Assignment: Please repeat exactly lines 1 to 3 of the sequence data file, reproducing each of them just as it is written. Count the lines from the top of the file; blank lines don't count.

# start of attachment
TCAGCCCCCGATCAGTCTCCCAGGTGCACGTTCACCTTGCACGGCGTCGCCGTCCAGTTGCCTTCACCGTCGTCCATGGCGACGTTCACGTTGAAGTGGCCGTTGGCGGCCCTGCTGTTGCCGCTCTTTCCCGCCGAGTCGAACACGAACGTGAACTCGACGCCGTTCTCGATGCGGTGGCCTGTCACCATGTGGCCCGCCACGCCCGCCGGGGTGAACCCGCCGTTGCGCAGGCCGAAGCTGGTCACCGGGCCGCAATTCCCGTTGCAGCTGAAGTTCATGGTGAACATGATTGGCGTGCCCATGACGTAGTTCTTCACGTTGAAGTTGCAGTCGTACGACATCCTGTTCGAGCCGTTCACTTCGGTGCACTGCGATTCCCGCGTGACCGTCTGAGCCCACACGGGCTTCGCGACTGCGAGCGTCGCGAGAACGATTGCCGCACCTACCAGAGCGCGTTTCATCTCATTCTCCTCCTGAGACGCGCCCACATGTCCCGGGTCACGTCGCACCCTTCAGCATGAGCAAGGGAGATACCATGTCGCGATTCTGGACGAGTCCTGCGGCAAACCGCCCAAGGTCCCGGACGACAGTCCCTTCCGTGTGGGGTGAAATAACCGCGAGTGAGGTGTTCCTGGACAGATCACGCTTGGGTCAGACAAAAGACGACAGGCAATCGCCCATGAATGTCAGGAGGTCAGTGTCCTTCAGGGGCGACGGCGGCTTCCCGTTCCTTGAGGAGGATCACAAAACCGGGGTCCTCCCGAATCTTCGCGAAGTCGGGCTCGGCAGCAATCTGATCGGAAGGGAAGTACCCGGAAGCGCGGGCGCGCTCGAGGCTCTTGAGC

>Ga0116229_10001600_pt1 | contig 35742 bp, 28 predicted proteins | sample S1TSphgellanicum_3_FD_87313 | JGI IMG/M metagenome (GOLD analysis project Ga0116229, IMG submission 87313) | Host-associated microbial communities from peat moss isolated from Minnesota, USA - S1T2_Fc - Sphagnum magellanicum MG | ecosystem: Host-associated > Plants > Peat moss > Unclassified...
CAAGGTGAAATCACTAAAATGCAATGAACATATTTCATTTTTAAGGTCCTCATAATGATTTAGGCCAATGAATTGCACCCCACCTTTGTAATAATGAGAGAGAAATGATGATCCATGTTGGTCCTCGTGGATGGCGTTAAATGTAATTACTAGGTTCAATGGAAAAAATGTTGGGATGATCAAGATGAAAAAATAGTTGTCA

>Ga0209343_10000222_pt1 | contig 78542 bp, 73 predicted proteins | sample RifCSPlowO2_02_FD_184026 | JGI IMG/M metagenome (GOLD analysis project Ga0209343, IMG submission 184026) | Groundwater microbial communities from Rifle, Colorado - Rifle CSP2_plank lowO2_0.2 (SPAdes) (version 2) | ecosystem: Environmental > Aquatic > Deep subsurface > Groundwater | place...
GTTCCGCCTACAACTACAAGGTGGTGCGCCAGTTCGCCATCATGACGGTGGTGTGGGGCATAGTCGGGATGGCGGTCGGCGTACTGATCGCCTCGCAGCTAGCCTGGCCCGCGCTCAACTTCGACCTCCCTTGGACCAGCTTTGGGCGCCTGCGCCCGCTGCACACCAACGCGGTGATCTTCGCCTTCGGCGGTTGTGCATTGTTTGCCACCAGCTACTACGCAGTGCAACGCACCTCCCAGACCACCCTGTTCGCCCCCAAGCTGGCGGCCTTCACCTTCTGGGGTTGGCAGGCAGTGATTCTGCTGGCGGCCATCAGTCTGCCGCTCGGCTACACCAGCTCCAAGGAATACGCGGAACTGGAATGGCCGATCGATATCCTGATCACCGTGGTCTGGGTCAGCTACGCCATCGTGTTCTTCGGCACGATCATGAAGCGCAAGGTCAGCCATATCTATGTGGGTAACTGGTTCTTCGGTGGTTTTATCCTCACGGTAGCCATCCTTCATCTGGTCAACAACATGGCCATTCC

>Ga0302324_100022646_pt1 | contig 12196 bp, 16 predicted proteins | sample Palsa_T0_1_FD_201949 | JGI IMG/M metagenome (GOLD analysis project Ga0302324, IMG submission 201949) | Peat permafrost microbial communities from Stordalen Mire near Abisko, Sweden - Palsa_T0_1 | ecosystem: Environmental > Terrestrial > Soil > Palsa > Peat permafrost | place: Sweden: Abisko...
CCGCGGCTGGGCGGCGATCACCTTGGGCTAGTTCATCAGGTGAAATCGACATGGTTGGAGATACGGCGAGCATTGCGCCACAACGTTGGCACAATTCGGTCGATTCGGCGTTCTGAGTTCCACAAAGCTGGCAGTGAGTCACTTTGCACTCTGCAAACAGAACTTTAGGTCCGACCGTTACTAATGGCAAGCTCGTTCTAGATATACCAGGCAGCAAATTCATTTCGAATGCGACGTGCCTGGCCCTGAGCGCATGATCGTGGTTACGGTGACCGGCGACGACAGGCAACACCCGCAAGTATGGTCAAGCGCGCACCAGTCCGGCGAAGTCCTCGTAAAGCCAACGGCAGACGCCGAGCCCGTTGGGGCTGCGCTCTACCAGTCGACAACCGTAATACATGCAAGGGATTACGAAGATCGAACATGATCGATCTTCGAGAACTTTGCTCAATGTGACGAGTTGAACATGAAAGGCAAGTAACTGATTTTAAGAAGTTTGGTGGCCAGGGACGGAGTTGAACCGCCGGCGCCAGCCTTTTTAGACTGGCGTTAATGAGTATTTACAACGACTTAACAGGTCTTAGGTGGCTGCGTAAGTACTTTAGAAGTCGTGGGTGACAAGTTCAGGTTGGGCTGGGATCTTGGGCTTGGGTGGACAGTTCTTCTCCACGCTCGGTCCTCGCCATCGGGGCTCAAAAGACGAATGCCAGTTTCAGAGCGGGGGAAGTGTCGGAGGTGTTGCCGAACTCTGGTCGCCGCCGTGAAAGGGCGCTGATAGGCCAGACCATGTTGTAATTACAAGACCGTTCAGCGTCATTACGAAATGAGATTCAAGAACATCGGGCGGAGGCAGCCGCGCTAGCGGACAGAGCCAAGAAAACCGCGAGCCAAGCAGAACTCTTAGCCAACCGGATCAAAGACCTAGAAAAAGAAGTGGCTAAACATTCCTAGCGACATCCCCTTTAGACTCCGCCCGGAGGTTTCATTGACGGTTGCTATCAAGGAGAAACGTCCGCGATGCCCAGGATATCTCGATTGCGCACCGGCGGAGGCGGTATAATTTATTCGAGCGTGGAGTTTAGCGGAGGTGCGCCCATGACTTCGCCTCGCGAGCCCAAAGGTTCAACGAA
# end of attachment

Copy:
TCAGCCCCCGATCAGTCTCCCAGGTGCACGTTCACCTTGCACGGCGTCGCCGTCCAGTTGCCTTCACCGTCGTCCATGGCGACGTTCACGTTGAAGTGGCCGTTGGCGGCCCTGCTGTTGCCGCTCTTTCCCGCCGAGTCGAACACGAACGTGAACTCGACGCCGTTCTCGATGCGGTGGCCTGTCACCATGTGGCCCGCCACGCCCGCCGGGGTGAACCCGCCGTTGCGCAGGCCGAAGCTGGTCACCGGGCCGCAATTCCCGTTGCAGCTGAAGTTCATGGTGAACATGATTGGCGTGCCCATGACGTAGTTCTTCACGTTGAAGTTGCAGTCGTACGACATCCTGTTCGAGCCGTTCACTTCGGTGCACTGCGATTCCCGCGTGACCGTCTGAGCCCACACGGGCTTCGCGACTGCGAGCGTCGCGAGAACGATTGCCGCACCTACCAGAGCGCGTTTCATCTCATTCTCCTCCTGAGACGCGCCCACATGTCCCGGGTCACGTCGCACCCTTCAGCATGAGCAAGGGAGATACCATGTCGCGATTCTGGACGAGTCCTGCGGCAAACCGCCCAAGGTCCCGGACGACAGTCCCTTCCGTGTGGGGTGAAATAACCGCGAGTGAGGTGTTCCTGGACAGATCACGCTTGGGTCAGACAAAAGACGACAGGCAATCGCCCATGAATGTCAGGAGGTCAGTGTCCTTCAGGGGCGACGGCGGCTTCCCGTTCCTTGAGGAGGATCACAAAACCGGGGTCCTCCCGAATCTTCGCGAAGTCGGGCTCGGCAGCAATCTGATCGGAAGGGAAGTACCCGGAAGCGCGGGCGCGCTCGAGGCTCTTGAGC

>Ga0116229_10001600_pt1 | contig 35742 bp, 28 predicted proteins | sample S1TSphgellanicum_3_FD_87313 | JGI IMG/M metagenome (GOLD analysis project Ga0116229, IMG submission 87313) | Host-associated microbial communities from peat moss isolated from Minnesota, USA - S1T2_Fc - Sphagnum magellanicum MG | ecosystem: Host-associated > Plants > Peat moss > Unclassified...
CAAGGTGAAATCACTAAAATGCAATGAACATATTTCATTTTTAAGGTCCTCATAATGATTTAGGCCAATGAATTGCACCCCACCTTTGTAATAATGAGAGAGAAATGATGATCCATGTTGGTCCTCGTGGATGGCGTTAAATGTAATTACTAGGTTCAATGGAAAAAATGTTGGGATGATCAAGATGAAAAAATAGTTGTCA